Leyena for mixed flocks

Discussion in 'Nutrition - Sponsored by Purina Poultry' started by Dwen, Nov 11, 2014.

  1. Dwen

    Dwen Chillin' With My Peeps

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    Do you recommend feeding Leyena to flocks of both laying and non-laying birds? Such as ducks and drakes, or laying hens and bantams? What about during molts? It's hard to make sure everyone is getting proper nutrition when they all seem to have different needs.

    Thanks,
    Dwen
     
  2. ChickenCanoe

    ChickenCanoe Chicken Obsessed

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    If any birds in the flock aren't actively making egg shells, they shouldn't be getting 4% calcium, which is what is in layer feeds.
    Give a grower or all flock feed and provide oyster shell in a separate container.
    Easy peasy.
     
  3. DrMikelleRoeder

    DrMikelleRoeder Chillin' With My Peeps

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    Ah, you have hit on the hardest thing about raising birds -- different ages and species all seem to have different nutritional needs. Generally, all laying birds will do very well on Layena. We recommend that non-laying birds (be they males or molting adults) be fed Flock Raiser or Start&Grow. Flock Raiser is higher in protein (to support feather regrowth) and energy (making it optimal for cold winter climates), while Start& Grow might be preferred in milder climates or for birds that tend to gain weight when not laying. Hopefully that helps simplify it a bit for you!
     
  4. Dwen

    Dwen Chillin' With My Peeps

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    So if you have five hens and one roo or drake, how do you feed them separate? I have tried flock raiser with supplemented oyster shell, but went month without any eggs until recently switching to Leyena.

    A separate question, would you recommend flock raiser or start and grow as a maintenance for geese?
     
  5. ChickenCanoe

    ChickenCanoe Chicken Obsessed

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    Calcium in the diet won't cause the hens to lay eggs. It merely replaces that lost in the medullary bones when the egg is in the shell gland.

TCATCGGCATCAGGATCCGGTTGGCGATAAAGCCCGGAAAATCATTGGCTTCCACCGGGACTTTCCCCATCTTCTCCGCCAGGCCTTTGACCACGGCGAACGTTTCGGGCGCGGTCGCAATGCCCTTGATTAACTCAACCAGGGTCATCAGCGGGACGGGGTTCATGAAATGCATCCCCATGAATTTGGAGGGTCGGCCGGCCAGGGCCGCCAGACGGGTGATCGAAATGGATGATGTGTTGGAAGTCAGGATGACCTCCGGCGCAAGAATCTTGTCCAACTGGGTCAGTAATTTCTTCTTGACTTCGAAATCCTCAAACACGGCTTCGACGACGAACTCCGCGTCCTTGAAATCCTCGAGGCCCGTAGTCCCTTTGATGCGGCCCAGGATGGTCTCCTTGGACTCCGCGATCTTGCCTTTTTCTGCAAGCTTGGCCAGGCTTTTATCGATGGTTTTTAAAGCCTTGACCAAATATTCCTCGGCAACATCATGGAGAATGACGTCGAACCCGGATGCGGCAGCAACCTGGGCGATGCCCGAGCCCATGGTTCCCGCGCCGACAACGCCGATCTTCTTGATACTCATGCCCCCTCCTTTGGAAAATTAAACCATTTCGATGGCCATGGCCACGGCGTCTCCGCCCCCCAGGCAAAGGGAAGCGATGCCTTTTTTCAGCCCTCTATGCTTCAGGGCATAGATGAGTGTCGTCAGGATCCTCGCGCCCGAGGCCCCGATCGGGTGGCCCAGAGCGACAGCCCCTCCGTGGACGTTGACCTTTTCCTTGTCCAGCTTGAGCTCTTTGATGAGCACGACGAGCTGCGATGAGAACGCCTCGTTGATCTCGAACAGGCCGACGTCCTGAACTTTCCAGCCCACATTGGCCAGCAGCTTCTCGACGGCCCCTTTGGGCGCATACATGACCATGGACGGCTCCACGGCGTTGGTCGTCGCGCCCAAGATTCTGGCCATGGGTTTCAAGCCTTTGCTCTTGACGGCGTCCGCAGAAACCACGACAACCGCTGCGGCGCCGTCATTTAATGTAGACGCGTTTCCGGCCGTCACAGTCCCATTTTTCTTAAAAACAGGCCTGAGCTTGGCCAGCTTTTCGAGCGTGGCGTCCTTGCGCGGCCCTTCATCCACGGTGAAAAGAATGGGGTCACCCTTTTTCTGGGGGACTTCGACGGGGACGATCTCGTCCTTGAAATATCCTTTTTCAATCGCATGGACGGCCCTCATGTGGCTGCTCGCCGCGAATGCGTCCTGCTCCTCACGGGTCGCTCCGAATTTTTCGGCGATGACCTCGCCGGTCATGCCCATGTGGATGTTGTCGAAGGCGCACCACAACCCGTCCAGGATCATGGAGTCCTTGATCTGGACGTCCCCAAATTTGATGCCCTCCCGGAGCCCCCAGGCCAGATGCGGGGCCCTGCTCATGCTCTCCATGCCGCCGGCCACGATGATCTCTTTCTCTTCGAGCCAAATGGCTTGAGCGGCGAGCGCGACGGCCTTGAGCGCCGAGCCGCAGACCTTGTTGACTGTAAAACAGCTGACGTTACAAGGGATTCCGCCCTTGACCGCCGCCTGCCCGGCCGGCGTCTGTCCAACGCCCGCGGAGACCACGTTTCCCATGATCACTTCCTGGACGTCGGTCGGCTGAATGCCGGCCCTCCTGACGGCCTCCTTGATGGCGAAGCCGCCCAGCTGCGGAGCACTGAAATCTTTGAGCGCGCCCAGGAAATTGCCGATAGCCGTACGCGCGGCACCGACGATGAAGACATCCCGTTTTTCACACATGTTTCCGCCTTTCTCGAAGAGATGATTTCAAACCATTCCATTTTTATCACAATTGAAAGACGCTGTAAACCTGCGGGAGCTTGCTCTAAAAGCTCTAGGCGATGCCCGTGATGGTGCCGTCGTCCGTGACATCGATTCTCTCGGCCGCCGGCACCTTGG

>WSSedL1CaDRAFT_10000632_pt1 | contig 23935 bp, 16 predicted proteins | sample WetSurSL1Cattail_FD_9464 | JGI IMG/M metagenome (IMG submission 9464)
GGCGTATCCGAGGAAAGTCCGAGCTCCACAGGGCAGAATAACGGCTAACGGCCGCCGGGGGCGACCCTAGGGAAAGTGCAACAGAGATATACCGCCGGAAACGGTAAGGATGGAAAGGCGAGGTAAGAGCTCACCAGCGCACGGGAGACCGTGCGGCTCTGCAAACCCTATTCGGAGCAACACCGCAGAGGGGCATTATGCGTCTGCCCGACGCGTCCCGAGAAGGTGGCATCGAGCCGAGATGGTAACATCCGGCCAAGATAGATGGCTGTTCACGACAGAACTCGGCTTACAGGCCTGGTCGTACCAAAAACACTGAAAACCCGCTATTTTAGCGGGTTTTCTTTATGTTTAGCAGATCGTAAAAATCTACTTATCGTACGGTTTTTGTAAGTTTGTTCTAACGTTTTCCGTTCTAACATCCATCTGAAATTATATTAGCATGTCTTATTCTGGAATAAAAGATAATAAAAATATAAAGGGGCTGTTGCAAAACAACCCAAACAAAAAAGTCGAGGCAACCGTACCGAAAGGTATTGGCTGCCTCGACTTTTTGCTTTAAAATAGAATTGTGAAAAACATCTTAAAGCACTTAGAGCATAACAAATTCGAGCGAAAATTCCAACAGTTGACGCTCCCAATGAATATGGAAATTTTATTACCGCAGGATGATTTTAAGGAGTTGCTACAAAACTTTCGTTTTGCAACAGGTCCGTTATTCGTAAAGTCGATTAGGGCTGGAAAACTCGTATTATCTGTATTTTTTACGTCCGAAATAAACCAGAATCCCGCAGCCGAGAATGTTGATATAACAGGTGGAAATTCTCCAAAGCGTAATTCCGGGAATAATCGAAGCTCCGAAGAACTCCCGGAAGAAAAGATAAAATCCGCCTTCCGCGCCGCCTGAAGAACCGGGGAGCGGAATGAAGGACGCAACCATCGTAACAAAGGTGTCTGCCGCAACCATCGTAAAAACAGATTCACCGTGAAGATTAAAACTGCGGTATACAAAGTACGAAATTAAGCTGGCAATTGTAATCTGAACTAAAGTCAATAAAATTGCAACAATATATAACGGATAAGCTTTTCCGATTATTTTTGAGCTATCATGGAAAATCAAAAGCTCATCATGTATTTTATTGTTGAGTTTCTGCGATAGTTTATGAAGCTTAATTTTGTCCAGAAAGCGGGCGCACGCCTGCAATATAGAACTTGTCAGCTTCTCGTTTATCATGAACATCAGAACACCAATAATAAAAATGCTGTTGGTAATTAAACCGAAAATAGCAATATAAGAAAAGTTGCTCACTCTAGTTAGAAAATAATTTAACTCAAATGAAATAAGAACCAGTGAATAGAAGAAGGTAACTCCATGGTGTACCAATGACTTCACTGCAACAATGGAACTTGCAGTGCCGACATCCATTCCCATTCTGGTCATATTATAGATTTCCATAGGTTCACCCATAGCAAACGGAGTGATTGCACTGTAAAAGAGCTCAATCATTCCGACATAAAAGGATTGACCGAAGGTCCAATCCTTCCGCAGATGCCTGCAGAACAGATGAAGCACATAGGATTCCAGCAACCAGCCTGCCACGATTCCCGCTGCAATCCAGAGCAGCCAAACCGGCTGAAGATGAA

The month without eggs was likely due to stress (predator, molt, changes in environment, etc.) not the feed. Other than the calcium, phosphorus and protein percentage, there's not a significant difference in the feeds. Higher protein would have the effect of more eggs, not less.
     
  6. DrMikelleRoeder

    DrMikelleRoeder Chillin' With My Peeps

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    For geese, I would recommend Flock Raiser first, but Start&Grow will certainly suffice and would be the product of choice if your geese tend to get too fat. As for going a month without eggs, ChickenCanoe is correct that it could have been due to any number of reasons (though a month oud be a very short molt). Stress is likely, and if this occurred during the heat of summer, heat stress would be very likely. When it is hot and humid, hens tend to eat less, sometimes a lot less, and this will negatively impact egg production, sometimes bringing it to a complete halt for a while. A simple lack of calcium would at first manifest as weak egg shells and then maybe no egg shell -- just the shell-less egg.

    Yes, it is sometimes very difficult to feed males separately, and even if you offer Flock Raiser and supplemental oyster shell, there are no guarantees that the roo or drake isn't also eating the oyster shell.
     
  7. Dwen

    Dwen Chillin' With My Peeps

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    My bad, that was suppose to read six months without eggs.
     
    Last edited: Nov 11, 2014
  8. DrMikelleRoeder

    DrMikelleRoeder Chillin' With My Peeps

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    Oh, yeah, that would probably be a molt. :)
     

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